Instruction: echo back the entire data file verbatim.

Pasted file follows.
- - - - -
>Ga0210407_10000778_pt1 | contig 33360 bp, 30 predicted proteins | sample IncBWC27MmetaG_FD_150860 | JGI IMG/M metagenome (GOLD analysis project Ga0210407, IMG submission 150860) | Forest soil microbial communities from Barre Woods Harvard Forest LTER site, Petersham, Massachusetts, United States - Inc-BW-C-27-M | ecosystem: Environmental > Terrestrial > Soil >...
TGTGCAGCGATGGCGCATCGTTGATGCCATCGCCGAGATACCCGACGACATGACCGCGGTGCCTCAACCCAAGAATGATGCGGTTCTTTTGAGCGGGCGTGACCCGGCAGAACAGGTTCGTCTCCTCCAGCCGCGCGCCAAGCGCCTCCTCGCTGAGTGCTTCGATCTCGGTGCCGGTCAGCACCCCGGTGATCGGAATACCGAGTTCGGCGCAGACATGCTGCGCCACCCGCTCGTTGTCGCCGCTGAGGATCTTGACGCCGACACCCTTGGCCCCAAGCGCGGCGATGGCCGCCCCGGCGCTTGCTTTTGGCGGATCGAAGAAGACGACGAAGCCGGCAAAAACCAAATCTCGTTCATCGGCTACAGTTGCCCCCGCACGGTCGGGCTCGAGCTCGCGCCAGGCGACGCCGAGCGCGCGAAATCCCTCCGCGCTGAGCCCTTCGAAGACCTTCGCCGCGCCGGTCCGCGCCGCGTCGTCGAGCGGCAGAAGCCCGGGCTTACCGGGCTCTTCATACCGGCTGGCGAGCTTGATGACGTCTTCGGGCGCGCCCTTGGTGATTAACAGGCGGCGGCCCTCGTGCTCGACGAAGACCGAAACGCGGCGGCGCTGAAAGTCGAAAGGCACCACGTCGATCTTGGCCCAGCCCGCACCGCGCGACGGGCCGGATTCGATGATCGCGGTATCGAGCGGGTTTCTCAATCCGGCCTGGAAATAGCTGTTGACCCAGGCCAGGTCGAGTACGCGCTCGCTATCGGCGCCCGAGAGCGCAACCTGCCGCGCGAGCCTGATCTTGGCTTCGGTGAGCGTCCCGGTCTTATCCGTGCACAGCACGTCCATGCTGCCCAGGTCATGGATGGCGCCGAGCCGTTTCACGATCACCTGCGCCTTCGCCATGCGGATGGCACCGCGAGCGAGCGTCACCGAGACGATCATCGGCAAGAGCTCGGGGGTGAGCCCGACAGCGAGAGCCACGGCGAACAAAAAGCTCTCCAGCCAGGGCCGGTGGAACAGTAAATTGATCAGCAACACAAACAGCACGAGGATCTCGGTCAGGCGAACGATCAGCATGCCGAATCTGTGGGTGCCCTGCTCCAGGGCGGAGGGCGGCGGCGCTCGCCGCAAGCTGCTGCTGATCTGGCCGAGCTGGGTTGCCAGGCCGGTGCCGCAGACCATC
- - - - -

>Ga0210407_10000778_pt1 | contig 33360 bp, 30 predicted proteins | sample IncBWC27MmetaG_FD_150860 | JGI IMG/M metagenome (GOLD analysis project Ga0210407, IMG submission 150860) | Forest soil microbial communities from Barre Woods Harvard Forest LTER site, Petersham, Massachusetts, United States - Inc-BW-C-27-M | ecosystem: Environmental > Terrestrial > Soil >...
TGTGCAGCGATGGCGCATCGTTGATGCCATCGCCGAGATACCCGACGACATGACCGCGGTGCCTCAACCCAAGAATGATGCGGTTCTTTTGAGCGGGCGTGACCCGGCAGAACAGGTTCGTCTCCTCCAGCCGCGCGCCAAGCGCCTCCTCGCTGAGTGCTTCGATCTCGGTGCCGGTCAGCACCCCGGTGATCGGAATACCGAGTTCGGCGCAGACATGCTGCGCCACCCGCTCGTTGTCGCCGCTGAGGATCTTGACGCCGACACCCTTGGCCCCAAGCGCGGCGATGGCCGCCCCGGCGCTTGCTTTTGGCGGATCGAAGAAGACGACGAAGCCGGCAAAAACCAAATCTCGTTCATCGGCTACAGTTGCCCCCGCACGGTCGGGCTCGAGCTCGCGCCAGGCGACGCCGAGCGCGCGAAATCCCTCCGCGCTGAGCCCTTCGAAGACCTTCGCCGCGCCGGTCCGCGCCGCGTCGTCGAGCGGCAGAAGCCCGGGCTTACCGGGCTCTTCATACCGGCTGGCGAGCTTGATGACGTCTTCGGGCGCGCCCTTGGTGATTAACAGGCGGCGGCCCTCGTGCTCGACGAAGACCGAAACGCGGCGGCGCTGAAAGTCGAAAGGCACCACGTCGATCTTGGCCCAGCCCGCACCGCGCGACGGGCCGGATTCGATGATCGCGGTATCGAGCGGGTTTCTCAATCCGGCCTGGAAATAGCTGTTGACCCAGGCCAGGTCGAGTACGCGCTCGCTATCGGCGCCCGAGAGCGCAACCTGCCGCGCGAGCCTGATCTTGGCTTCGGTGAGCGTCCCGGTCTTATCCGTGCACAGCACGTCCATGCTGCCCAGGTCATGGATGGCGCCGAGCCGTTTCACGATCACCTGCGCCTTCGCCATGCGGATGGCACCGCGAGCGAGCGTCACCGAGACGATCATCGGCAAGAGCTCGGGGGTGAGCCCGACAGCGAGAGCCACGGCGAACAAAAAGCTCTCCAGCCAGGGCCGGTGGAACAGTAAATTGATCAGCAACACAAACAGCACGAGGATCTCGGTCAGGCGAACGATCAGCATGCCGAATCTGTGGGTGCCCTGCTCCAGGGCGGAGGGCGGCGGCGCTCGCCGCAAGCTGCTGCTGATCTGGCCGAGCTGGGTTGCCAGGCCGGTGCCGCAGACCATC